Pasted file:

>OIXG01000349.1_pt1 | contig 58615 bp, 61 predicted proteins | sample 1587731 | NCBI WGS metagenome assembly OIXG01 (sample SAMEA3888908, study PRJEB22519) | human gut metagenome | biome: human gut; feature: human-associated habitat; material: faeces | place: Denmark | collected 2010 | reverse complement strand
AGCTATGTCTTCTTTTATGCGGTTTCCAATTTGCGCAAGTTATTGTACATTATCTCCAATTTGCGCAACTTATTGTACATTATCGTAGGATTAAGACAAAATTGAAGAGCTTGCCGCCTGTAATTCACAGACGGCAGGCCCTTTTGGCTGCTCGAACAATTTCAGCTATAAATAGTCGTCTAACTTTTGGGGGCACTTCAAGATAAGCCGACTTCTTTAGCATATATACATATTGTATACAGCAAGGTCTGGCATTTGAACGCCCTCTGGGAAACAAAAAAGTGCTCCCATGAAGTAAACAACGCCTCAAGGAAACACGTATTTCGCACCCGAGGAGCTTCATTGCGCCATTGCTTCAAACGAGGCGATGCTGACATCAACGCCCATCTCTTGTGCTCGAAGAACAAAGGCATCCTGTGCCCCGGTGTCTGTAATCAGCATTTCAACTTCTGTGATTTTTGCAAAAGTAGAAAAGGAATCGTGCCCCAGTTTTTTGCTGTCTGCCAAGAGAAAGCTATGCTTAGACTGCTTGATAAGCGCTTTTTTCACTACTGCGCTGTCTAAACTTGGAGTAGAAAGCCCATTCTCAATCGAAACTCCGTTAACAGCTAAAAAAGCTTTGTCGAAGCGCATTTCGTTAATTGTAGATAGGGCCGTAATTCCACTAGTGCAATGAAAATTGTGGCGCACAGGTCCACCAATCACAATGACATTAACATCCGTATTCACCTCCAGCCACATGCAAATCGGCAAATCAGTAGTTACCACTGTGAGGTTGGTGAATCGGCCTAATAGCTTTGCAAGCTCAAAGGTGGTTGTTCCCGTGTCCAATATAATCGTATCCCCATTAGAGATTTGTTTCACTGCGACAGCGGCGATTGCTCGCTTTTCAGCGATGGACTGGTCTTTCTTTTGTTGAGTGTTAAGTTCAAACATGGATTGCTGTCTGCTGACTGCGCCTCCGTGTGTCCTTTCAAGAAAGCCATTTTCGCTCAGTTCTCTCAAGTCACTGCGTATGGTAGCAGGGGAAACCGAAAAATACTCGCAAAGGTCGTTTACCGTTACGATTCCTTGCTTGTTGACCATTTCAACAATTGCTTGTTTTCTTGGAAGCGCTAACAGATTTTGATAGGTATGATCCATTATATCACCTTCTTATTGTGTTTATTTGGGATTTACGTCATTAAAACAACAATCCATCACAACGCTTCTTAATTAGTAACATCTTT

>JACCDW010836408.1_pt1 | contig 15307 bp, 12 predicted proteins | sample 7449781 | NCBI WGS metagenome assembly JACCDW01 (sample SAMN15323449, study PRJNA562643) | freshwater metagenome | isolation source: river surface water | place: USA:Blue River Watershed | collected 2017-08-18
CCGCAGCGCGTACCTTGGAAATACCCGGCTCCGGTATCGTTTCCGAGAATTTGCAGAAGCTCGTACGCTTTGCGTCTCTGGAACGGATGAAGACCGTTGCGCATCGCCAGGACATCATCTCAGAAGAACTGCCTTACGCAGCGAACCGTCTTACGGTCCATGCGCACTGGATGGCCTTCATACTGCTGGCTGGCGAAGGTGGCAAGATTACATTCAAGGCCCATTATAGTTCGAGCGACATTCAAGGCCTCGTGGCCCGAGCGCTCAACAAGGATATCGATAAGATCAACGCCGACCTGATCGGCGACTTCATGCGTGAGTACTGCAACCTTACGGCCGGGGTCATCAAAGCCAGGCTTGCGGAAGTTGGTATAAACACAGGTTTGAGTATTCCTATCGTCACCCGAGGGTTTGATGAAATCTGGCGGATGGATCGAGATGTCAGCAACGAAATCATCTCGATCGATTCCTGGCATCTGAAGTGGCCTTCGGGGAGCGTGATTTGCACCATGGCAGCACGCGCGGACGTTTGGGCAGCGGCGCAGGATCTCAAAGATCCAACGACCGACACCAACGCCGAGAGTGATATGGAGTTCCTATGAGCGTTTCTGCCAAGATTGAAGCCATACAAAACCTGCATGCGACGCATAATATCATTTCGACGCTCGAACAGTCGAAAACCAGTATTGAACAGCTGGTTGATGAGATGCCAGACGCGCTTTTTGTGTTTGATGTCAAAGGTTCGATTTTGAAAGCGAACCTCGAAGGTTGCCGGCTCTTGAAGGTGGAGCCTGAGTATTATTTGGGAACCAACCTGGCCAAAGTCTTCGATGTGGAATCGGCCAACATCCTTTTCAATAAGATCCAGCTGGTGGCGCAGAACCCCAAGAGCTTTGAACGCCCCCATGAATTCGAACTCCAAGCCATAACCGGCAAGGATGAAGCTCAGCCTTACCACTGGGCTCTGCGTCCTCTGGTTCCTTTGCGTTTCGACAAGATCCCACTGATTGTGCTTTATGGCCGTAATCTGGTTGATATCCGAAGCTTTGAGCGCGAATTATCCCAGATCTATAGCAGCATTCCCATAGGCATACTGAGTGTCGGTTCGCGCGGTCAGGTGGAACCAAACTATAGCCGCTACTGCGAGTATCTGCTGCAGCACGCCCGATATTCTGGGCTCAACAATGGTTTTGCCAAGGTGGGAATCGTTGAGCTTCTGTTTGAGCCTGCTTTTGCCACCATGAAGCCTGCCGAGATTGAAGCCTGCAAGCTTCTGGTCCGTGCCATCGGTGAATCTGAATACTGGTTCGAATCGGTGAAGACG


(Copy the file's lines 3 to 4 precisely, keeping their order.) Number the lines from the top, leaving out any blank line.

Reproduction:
>JACCDW010836408.1_pt1 | contig 15307 bp, 12 predicted proteins | sample 7449781 | NCBI WGS metagenome assembly JACCDW01 (sample SAMN15323449, study PRJNA562643) | freshwater metagenome | isolation source: river surface water | place: USA:Blue River Watershed | collected 2017-08-18
CCGCAGCGCGTACCTTGGAAATACCCGGCTCCGGTATCGTTTCCGAGAATTTGCAGAAGCTCGTACGCTTTGCGTCTCTGGAACGGATGAAGACCGTTGCGCATCGCCAGGACATCATCTCAGAAGAACTGCCTTACGCAGCGAACCGTCTTACGGTCCATGCGCACTGGATGGCCTTCATACTGCTGGCTGGCGAAGGTGGCAAGATTACATTCAAGGCCCATTATAGTTCGAGCGACATTCAAGGCCTCGTGGCCCGAGCGCTCAACAAGGATATCGATAAGATCAACGCCGACCTGATCGGCGACTTCATGCGTGAGTACTGCAACCTTACGGCCGGGGTCATCAAAGCCAGGCTTGCGGAAGTTGGTATAAACACAGGTTTGAGTATTCCTATCGTCACCCGAGGGTTTGATGAAATCTGGCGGATGGATCGAGATGTCAGCAACGAAATCATCTCGATCGATTCCTGGCATCTGAAGTGGCCTTCGGGGAGCGTGATTTGCACCATGGCAGCACGCGCGGACGTTTGGGCAGCGGCGCAGGATCTCAAAGATCCAACGACCGACACCAACGCCGAGAGTGATATGGAGTTCCTATGAGCGTTTCTGCCAAGATTGAAGCCATACAAAACCTGCATGCGACGCATAATATCATTTCGACGCTCGAACAGTCGAAAACCAGTATTGAACAGCTGGTTGATGAGATGCCAGACGCGCTTTTTGTGTTTGATGTCAAAGGTTCGATTTTGAAAGCGAACCTCGAAGGTTGCCGGCTCTTGAAGGTGGAGCCTGAGTATTATTTGGGAACCAACCTGGCCAAAGTCTTCGATGTGGAATCGGCCAACATCCTTTTCAATAAGATCCAGCTGGTGGCGCAGAACCCCAAGAGCTTTGAACGCCCCCATGAATTCGAACTCCAAGCCATAACCGGCAAGGATGAAGCTCAGCCTTACCACTGGGCTCTGCGTCCTCTGGTTCCTTTGCGTTTCGACAAGATCCCACTGATTGTGCTTTATGGCCGTAATCTGGTTGATATCCGAAGCTTTGAGCGCGAATTATCCCAGATCTATAGCAGCATTCCCATAGGCATACTGAGTGTCGGTTCGCGCGGTCAGGTGGAACCAAACTATAGCCGCTACTGCGAGTATCTGCTGCAGCACGCCCGATATTCTGGGCTCAACAATGGTTTTGCCAAGGTGGGAATCGTTGAGCTTCTGTTTGAGCCTGCTTTTGCCACCATGAAGCCTGCCGAGATTGAAGCCTGCAAGCTTCTGGTCCGTGCCATCGGTGAATCTGAATACTGGTTCGAATCGGTGAAGACG